Ahmed El-Halwagy’s Blog

Archive for the ‘General’ Category

Moved!

Posted on: November 3, 2009

Hello there,
Sorry, but this blog has been moved to This Site.
This site will remain as is with no updates –only the old articles will stay here. To get the new articles that I write, please visit my other blog
So .. See you there pals! 🙂

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In my last post when I linked
to a very interesting article on Eric Lippert’s blog.
Now I want to follow up on the subject of the post increment (++) operator.

Personally I used to think the the post increment operator will increment the value of its operand at the very end of the current
statement (i.e. just before the terminating “;”). So according to my understanding, this expression (x+(y++)+y) would evaluate to 0–
of course of both x and y were initialized to 0.

If you tried this example in the C# compiler you would find that the result of
the expression is 1! (yes not 0 :S). Obviously I was wrong! Here’s how I thought the sequence of evaluating this expression (z = x+(y++)+y;)
would go: First, x is added to y and the result is stored somewhere (a for example)
Second, the result of (#First) will be added to y again (note: y here is still 0, the increment didn’t happen yet)
and the result of this evaluation is stored somewhere (b for example)
Third, the assignment will happen; assigning the result of (#second “b”) to whatever on the left side of the “=” operator.
Fourth: Now (and only now) increment y. y = 1 now.

If this is right, I would get 0 as a result of Console.WriteLine(z); but it is NOT. This flow of evaluation is not correct.
My understanding of the
post increment operator is not right! (I’m doomed, eh!?).

So I checked up the c# documentation, still couldn’t find any specific statement
about when exactly the increment happens. After an hour on the internet, I turned to my favorite site, my
third place
now, Stackoverflow.com.

I logged in and posted a question.
Go ahead click the link and check the accepted answer, if you’re lazy, here’s my summary of the answer.

First you have to know that the ++ operator has an operation to perform with a specified precedence and a SIDE EFFECT. In short, the ++
operator has the higher precednce than (* + – /). See the specs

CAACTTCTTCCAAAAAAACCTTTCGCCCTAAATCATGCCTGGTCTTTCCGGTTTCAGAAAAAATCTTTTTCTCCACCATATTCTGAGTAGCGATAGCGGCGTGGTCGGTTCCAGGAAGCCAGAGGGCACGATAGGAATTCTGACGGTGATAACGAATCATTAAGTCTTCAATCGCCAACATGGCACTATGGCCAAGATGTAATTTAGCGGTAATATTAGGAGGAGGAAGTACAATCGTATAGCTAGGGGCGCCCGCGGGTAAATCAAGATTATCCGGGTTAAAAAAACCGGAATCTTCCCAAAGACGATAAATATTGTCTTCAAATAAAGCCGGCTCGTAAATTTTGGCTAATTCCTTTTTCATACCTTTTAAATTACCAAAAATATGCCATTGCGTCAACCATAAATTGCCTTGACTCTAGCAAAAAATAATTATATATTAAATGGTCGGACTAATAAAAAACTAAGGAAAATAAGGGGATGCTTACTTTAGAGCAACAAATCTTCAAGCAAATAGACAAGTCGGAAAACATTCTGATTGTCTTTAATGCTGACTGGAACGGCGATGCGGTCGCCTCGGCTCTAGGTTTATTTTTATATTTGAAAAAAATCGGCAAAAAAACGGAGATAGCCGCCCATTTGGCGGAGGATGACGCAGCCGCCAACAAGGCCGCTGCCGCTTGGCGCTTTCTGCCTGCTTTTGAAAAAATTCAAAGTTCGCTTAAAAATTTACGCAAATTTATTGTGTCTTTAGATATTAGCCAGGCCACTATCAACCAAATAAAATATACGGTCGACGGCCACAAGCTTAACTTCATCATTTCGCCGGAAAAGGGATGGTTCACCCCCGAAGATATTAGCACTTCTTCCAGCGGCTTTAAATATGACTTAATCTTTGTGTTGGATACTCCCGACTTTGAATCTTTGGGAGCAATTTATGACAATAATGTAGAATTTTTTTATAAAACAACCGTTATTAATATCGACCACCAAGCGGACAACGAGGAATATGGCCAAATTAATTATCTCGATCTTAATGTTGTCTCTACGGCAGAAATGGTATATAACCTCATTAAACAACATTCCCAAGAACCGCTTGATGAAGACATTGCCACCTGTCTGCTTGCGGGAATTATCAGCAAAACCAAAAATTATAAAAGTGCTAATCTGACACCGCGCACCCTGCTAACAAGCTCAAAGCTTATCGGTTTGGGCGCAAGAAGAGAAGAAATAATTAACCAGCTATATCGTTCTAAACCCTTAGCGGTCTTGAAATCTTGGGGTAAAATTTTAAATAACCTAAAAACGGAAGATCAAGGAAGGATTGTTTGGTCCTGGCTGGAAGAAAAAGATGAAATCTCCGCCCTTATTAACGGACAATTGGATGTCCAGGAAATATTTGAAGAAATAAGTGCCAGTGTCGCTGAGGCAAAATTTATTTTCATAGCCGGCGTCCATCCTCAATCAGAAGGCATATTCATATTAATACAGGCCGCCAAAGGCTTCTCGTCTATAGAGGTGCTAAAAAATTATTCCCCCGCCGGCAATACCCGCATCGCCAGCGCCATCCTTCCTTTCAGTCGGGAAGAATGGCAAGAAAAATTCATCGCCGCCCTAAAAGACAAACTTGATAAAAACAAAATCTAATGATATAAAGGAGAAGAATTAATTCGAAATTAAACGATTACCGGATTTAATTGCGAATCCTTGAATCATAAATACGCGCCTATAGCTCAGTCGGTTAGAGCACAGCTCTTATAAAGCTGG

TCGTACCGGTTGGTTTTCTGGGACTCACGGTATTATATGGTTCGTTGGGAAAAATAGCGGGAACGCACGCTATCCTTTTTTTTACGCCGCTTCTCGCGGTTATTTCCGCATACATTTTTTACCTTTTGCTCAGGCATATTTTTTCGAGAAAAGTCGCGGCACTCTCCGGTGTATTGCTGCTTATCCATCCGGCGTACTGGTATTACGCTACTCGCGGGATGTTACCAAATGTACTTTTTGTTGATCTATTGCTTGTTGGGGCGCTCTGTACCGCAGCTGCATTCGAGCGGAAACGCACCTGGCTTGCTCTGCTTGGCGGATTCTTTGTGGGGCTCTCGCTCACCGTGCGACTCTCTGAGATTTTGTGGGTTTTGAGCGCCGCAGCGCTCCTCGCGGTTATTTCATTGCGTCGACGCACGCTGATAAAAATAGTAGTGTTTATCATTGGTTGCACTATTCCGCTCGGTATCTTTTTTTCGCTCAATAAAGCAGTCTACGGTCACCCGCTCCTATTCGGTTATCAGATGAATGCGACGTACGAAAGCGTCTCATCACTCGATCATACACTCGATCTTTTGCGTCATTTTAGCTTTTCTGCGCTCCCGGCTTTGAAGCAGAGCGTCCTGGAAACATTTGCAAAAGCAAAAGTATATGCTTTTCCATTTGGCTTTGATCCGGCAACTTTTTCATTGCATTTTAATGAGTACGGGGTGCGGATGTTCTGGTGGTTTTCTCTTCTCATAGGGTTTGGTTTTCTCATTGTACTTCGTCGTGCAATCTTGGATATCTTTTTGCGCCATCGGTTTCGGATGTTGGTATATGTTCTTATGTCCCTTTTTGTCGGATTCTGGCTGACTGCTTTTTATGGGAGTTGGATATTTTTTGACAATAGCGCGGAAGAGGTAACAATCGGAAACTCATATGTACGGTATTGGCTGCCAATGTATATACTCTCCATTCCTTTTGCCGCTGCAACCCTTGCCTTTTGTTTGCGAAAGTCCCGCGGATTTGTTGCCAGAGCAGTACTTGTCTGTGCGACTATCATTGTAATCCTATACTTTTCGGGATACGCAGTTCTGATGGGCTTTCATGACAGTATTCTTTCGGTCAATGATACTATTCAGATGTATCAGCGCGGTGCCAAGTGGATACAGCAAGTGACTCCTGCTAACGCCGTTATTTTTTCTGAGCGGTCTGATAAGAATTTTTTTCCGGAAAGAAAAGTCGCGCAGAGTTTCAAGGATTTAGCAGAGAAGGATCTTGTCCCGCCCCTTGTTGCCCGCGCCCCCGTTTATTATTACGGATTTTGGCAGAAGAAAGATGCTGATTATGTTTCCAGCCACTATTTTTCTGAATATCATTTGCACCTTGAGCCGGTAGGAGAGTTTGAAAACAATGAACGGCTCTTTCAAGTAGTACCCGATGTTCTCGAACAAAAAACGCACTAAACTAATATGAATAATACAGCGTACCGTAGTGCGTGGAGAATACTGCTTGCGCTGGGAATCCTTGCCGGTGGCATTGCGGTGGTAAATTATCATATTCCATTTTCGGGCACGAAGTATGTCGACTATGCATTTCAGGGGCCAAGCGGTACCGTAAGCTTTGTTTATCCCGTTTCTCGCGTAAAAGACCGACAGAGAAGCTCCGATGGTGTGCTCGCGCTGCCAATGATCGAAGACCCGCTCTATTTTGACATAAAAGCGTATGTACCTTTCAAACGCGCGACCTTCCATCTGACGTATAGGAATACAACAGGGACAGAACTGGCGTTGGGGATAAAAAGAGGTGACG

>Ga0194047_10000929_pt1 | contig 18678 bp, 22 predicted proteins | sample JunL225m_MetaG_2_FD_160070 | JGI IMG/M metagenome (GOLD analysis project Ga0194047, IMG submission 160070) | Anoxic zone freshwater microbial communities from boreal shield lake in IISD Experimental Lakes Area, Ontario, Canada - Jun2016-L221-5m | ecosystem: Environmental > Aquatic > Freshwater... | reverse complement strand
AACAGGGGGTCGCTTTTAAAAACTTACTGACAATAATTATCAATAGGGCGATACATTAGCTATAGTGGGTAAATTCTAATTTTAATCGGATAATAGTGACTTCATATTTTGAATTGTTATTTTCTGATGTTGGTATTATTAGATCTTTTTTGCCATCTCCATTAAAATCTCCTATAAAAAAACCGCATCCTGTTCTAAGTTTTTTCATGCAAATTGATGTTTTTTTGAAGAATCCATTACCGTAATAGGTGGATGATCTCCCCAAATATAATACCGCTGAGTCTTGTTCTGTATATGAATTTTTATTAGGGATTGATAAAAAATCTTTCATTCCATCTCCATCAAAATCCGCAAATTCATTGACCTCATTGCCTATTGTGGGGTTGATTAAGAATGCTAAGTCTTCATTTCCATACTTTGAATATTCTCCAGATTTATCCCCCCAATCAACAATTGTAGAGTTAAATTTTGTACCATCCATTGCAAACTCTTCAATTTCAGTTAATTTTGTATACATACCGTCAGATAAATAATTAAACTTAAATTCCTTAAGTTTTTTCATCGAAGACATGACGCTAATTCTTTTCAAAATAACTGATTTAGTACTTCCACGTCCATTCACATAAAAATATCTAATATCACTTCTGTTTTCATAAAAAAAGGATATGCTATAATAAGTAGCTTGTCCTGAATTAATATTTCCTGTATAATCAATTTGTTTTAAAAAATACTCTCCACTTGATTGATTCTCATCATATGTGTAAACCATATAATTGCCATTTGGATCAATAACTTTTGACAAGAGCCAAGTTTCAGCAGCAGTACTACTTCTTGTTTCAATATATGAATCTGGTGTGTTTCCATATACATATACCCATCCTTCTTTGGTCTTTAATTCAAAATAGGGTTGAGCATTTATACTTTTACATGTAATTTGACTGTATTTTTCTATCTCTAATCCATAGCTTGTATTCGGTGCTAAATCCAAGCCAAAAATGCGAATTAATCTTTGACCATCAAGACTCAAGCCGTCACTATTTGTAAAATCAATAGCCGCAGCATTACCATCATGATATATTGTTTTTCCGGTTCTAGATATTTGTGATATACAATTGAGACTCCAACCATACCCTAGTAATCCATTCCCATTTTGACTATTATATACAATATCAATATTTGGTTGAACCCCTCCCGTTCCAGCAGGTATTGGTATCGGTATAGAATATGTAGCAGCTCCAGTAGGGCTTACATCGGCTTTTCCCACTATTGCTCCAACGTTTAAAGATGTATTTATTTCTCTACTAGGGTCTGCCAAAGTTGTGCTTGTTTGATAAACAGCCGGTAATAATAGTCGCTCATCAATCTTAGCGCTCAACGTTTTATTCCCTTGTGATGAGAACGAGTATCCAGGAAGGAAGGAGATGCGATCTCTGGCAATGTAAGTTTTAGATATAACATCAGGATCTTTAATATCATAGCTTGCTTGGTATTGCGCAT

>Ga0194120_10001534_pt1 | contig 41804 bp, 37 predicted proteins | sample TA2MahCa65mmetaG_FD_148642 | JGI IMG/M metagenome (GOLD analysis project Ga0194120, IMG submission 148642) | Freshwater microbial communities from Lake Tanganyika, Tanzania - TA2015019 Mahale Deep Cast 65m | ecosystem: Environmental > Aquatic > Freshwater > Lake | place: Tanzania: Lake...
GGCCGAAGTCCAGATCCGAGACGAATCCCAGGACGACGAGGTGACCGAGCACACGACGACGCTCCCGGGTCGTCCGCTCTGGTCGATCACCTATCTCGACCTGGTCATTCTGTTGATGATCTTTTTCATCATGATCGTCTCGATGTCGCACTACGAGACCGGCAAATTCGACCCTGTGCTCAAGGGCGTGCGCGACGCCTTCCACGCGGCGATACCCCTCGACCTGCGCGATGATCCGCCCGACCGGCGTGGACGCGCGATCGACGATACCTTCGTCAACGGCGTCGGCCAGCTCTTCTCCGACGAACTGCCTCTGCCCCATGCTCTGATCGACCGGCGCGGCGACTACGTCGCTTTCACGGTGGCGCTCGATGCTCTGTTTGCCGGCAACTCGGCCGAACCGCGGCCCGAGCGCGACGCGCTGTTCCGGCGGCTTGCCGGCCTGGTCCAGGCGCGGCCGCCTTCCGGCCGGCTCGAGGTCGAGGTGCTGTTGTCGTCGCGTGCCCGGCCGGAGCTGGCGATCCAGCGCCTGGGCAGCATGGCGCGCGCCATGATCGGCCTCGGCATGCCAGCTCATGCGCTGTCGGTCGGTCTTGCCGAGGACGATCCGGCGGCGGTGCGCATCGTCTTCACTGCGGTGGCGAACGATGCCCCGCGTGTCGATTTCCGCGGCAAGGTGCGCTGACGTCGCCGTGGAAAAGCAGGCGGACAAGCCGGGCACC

This means that the operator will execute instantly! Yes Instantly! So the increment will be the first thing to happen (even if it’s
post increment or pre-increment). The difference between pre and post comes from the side effect. When post incrementing the old value is
stored, then the increment happens (i.e. the value of the variable increments),
and the value that’s used to continue evaluating the expression is the (yeah, you guessed it) old value.

So to get back to the example (z = z +(y++) +y;), the order of evaluating this expression would be as follows:

  1. Store the value of y somwhere -say a. a now = 0.
  2. Increment y (remember the increment has the highest precednece).
  3. Add x to the value of a(which is the old value of y; that’s the side effect part of the operator) and save the result of
    the addition somewhere (say b). now b = 0;
  4. Add the value of b to the value of y (what’s the value of y now? yes you’re right, it’s 1), and store the result somewhere
    say c. say now = 1.
  5. Assign the value of c to z. z now = 1.

As you can see, the increment happens instantly. And its side effect forces the use of the old value of the incremented variable
for evaluating the very next part of the expression. After that when trying to dereference the incremented value and get its value,
you will actually get the incremented value.


Makes perfect sense to me now. What about you dear reader?

A little ago Eric Lippert took a stand to the programming myths that people have about c#. Starting by his awesome The stack is an implementation detail
then Not everything derives from object and today’s Precedence vs Order, Redux. I have to say it was an awesome job, very nice articles -just like everything Eric writes. I strongly recommend that you scan through these articles, a lot of mysteries to be unveiled there. I’m not going to repeat what Eric said because I’m too proud to do! Well, not really! It’s just I’m not as good as Eric to think of providing new versions of his articles (what new would these new versions have anyway?) I just want to stop by the last article Precedence vs Order, Redux. I had a nice 12 parts conversation on facebook with one of my friends. At first I posted a Twitter post with a question and a link to Eric’s article. I got a comment from one of my friends –who stands to be one of the very best students at Century 21, IBM. The man’s comment was “value = 1”. Nice and easy! Well, that wasn’t what I expected from this friend -I know the answer, I run the sample code, and seen the value of value :), and I read Eric’s article. What I expected him to say is 0. Because as far as I know, this program should work this way:

1- Get the value of arr[0] .. the inner expression arr[0] .. 0 returned

2- Get the value of arr[0] again .. the outer arr[arr[0]] .. still 0 returned

3- Now assign the value of 0 to the variable value.

4- Now and not before now, Increment arr[0].